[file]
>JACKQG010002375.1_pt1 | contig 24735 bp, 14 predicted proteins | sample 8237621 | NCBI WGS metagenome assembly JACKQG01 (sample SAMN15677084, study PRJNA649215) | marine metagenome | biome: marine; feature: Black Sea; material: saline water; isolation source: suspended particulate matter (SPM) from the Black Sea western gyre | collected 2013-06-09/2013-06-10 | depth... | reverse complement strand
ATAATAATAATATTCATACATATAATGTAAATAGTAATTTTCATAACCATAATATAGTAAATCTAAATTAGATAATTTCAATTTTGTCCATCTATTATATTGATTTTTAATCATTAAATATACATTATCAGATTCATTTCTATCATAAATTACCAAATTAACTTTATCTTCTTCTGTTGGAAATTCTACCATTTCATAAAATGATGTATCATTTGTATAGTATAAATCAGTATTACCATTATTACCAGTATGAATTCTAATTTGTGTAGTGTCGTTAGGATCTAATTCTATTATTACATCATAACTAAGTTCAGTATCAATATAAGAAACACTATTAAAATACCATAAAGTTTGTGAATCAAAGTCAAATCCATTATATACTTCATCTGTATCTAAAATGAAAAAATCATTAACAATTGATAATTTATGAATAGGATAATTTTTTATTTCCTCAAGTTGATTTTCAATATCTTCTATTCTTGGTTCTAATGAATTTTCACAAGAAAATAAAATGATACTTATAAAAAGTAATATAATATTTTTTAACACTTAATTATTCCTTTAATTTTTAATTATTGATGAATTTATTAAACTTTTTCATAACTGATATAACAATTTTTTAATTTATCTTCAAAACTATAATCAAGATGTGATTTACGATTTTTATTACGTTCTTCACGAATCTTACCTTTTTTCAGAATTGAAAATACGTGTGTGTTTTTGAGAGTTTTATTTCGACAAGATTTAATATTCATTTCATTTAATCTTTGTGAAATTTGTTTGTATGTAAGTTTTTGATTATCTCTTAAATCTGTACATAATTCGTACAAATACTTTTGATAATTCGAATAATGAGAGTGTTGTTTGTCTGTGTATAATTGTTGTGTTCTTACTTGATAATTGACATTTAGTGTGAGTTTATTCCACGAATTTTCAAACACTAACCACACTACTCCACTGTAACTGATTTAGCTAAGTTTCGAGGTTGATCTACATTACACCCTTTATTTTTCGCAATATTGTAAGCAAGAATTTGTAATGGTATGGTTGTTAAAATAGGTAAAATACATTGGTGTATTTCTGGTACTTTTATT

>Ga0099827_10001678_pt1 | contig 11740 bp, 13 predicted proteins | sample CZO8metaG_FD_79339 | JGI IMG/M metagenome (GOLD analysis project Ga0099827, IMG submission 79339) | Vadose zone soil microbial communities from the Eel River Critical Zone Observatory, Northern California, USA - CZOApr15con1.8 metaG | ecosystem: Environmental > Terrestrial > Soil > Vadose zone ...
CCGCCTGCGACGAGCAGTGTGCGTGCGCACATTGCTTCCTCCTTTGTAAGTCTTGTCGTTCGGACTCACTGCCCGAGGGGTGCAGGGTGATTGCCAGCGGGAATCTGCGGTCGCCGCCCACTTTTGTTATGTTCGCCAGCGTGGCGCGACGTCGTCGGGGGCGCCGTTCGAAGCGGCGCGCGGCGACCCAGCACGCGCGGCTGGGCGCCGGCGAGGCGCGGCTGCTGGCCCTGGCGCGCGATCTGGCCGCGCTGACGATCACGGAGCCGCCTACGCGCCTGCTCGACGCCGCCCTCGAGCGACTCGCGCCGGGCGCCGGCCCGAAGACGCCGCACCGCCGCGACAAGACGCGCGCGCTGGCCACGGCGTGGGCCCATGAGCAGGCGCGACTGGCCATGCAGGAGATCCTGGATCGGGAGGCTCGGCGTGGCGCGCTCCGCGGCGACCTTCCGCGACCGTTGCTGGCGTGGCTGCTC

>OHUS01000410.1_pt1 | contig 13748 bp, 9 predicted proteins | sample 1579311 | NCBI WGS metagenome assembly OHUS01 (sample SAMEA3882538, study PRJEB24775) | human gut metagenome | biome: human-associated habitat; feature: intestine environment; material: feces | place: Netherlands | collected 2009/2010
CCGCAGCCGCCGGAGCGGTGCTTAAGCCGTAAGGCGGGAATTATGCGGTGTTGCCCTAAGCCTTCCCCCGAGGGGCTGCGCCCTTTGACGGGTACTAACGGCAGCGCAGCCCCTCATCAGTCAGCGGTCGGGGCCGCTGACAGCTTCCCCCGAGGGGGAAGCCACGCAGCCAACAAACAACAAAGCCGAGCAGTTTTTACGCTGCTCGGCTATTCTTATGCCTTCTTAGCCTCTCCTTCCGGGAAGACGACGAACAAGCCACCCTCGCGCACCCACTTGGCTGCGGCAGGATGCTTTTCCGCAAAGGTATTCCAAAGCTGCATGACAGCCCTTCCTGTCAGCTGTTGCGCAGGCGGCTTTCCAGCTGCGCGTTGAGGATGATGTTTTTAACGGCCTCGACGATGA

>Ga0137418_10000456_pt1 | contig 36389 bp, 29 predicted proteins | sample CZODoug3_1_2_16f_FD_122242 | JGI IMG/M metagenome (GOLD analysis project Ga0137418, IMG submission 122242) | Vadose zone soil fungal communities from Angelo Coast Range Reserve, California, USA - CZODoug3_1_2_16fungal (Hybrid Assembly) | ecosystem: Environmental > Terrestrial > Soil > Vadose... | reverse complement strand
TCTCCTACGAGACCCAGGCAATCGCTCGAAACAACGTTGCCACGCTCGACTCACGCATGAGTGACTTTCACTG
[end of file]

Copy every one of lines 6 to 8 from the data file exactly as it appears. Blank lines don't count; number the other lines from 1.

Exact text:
CCGCAGCCGCCGGAGCGGTGCTTAAGCCGTAAGGCGGGAATTATGCGGTGTTGCCCTAAGCCTTCCCCCGAGGGGCTGCGCCCTTTGACGGGTACTAACGGCAGCGCAGCCCCTCATCAGTCAGCGGTCGGGGCCGCTGACAGCTTCCCCCGAGGGGGAAGCCACGCAGCCAACAAACAACAAAGCCGAGCAGTTTTTACGCTGCTCGGCTATTCTTATGCCTTCTTAGCCTCTCCTTCCGGGAAGACGACGAACAAGCCACCCTCGCGCACCCACTTGGCTGCGGCAGGATGCTTTTCCGCAAAGGTATTCCAAAGCTGCATGACAGCCCTTCCTGTCAGCTGTTGCGCAGGCGGCTTTCCAGCTGCGCGTTGAGGATGATGTTTTTAACGGCCTCGACGATGA

>Ga0137418_10000456_pt1 | contig 36389 bp, 29 predicted proteins | sample CZODoug3_1_2_16f_FD_122242 | JGI IMG/M metagenome (GOLD analysis project Ga0137418, IMG submission 122242) | Vadose zone soil fungal communities from Angelo Coast Range Reserve, California, USA - CZODoug3_1_2_16fungal (Hybrid Assembly) | ecosystem: Environmental > Terrestrial > Soil > Vadose... | reverse complement strand
TCTCCTACGAGACCCAGGCAATCGCTCGAAACAACGTTGCCACGCTCGACTCACGCATGAGTGACTTTCACTG